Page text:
Replacing the playground equipment at La Jolla Shores Kellogg Park could start as early as March, said Mary Coakley, who is heading up the effort.
“We are working with the city on the … permit that gives our contractors the ability to go into the playground and install the equipment,” she said last week.
The project will be done in two phases, starting with installation of the upgraded equipment and $20,000 worth of higher-grade sand.
The second will be creation of a bronze bust of J.J., the gray whale saved by the staff at Sea World who nursed the mammal back to health and returned it to the wild.
Jim Heaton, La Jolla Shores Association chair, said famed wildlife artist and sculptor Robert Wyland has agreed to donate his services to create J.J.
Move over dolphins“The city has given us notice that the two dolphins in Kellogg Park are going to be removed because they are deteriorating from the inside out and can no longer be repaired,” Heaton said. “J.J. is going to be moved onto the site to replace the two dolphins where they are.”
The life-size sculpture is going to be huge and heavy. It’s also going to run about $80,000 in foundry costs to create, Heaton said.
Much of that money is included in what has been raised so far, but another $25,000 to $30,000 is still needed to cover all of it.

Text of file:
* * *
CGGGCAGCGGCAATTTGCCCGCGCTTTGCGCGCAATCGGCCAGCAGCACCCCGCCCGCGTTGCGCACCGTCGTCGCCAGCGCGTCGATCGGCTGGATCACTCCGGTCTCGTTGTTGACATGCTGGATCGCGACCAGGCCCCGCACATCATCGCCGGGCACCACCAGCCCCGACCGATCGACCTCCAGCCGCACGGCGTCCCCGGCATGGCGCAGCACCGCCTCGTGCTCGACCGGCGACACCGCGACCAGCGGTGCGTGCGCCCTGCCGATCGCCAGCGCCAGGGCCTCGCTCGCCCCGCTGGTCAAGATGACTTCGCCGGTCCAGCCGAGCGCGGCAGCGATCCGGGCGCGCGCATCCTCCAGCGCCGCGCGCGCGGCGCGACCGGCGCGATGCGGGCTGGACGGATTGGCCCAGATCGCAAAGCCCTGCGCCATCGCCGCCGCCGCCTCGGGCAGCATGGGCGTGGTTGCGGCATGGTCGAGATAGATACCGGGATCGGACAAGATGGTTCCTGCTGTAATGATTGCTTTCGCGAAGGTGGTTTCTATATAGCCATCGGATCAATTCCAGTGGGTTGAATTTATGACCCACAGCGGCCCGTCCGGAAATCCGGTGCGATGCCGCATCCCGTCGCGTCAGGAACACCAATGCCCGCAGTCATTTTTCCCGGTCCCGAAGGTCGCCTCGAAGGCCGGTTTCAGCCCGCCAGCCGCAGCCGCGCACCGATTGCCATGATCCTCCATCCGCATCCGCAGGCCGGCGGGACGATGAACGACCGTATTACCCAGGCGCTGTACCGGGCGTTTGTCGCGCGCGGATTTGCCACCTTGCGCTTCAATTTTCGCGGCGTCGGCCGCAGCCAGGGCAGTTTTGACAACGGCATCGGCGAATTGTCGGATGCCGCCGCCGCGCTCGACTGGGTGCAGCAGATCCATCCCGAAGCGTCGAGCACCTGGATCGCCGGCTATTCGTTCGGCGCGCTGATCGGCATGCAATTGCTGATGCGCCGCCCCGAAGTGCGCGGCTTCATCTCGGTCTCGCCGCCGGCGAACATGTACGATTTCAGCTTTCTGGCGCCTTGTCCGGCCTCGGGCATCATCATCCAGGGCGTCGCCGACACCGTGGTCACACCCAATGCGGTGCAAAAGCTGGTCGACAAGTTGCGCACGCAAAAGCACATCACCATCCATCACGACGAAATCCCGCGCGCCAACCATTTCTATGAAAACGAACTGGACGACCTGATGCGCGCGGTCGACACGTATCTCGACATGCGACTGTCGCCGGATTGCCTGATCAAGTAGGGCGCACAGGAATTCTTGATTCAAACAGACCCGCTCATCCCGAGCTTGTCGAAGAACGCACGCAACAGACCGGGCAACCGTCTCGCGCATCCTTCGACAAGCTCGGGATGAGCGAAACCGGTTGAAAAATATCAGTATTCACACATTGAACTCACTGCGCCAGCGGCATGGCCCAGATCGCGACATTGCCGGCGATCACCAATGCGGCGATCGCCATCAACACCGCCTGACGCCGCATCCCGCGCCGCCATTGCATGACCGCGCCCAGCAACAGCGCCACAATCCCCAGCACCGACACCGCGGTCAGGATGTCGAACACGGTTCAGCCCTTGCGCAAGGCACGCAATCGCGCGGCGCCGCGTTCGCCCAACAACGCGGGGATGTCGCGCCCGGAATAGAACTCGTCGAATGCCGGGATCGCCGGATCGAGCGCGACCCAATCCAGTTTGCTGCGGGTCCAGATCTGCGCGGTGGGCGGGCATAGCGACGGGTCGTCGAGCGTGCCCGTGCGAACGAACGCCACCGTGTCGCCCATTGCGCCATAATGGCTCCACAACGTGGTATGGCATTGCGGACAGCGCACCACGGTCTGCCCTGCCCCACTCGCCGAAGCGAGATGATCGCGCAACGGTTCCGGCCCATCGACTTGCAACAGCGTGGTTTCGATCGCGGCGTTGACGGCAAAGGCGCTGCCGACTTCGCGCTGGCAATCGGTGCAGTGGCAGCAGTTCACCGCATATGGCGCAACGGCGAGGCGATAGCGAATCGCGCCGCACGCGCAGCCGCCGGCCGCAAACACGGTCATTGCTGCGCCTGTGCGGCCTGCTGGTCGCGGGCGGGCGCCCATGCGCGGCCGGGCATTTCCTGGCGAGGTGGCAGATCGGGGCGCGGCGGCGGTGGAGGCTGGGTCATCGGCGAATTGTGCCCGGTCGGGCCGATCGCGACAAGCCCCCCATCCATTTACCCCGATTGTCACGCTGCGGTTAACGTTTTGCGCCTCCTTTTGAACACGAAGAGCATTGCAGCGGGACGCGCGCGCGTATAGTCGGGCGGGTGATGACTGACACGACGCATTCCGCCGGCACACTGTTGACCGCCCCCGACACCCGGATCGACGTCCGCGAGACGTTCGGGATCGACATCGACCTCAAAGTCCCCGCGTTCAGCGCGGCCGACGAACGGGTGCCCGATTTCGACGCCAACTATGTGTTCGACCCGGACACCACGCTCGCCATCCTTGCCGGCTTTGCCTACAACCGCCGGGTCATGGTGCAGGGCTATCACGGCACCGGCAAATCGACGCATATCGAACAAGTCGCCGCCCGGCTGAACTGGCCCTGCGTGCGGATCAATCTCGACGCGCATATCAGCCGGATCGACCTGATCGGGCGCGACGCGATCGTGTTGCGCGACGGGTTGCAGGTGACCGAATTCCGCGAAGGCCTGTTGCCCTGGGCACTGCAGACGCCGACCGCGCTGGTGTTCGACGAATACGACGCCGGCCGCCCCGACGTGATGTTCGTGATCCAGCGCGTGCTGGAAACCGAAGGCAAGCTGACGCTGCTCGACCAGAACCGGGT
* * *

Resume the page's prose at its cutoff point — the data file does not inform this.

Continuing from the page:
“We’re very proud of what we’re doing for the people of San Diego and La Jolla,” he said. “I hope we can get this done before next summer.”
Special fundHeaton added that more than 99 percent of private funding donated by community members to the playground project has already been collected and deposited in a nonprofit fund held by La Jolla Town Council earmarked for Kellogg Playground. “There is no commingling of funds between The Map and the playground equipment,” he added.
Playground equipment was removed from the popular park last May because it was in a state of disrepair and the city didn’t have the money to replace it.
Saluting donorsThe community advisory group, which has been working on getting the new equipment and working with the city so they can retain control over design and installation, recently named the key donors: Rise Johnson, Patrick and Virginia Daniels, Jeff and Deni Jacobs, and Jim and Jennifer Kelly.
Patrick Daniels noted in a recent e-mail, “Lots of people in La Jolla want to help take care of our city and make it more beautiful, but it takes a leader like Mary Coakley to get us organized and focus our efforts. None of this would have gotten done without her.”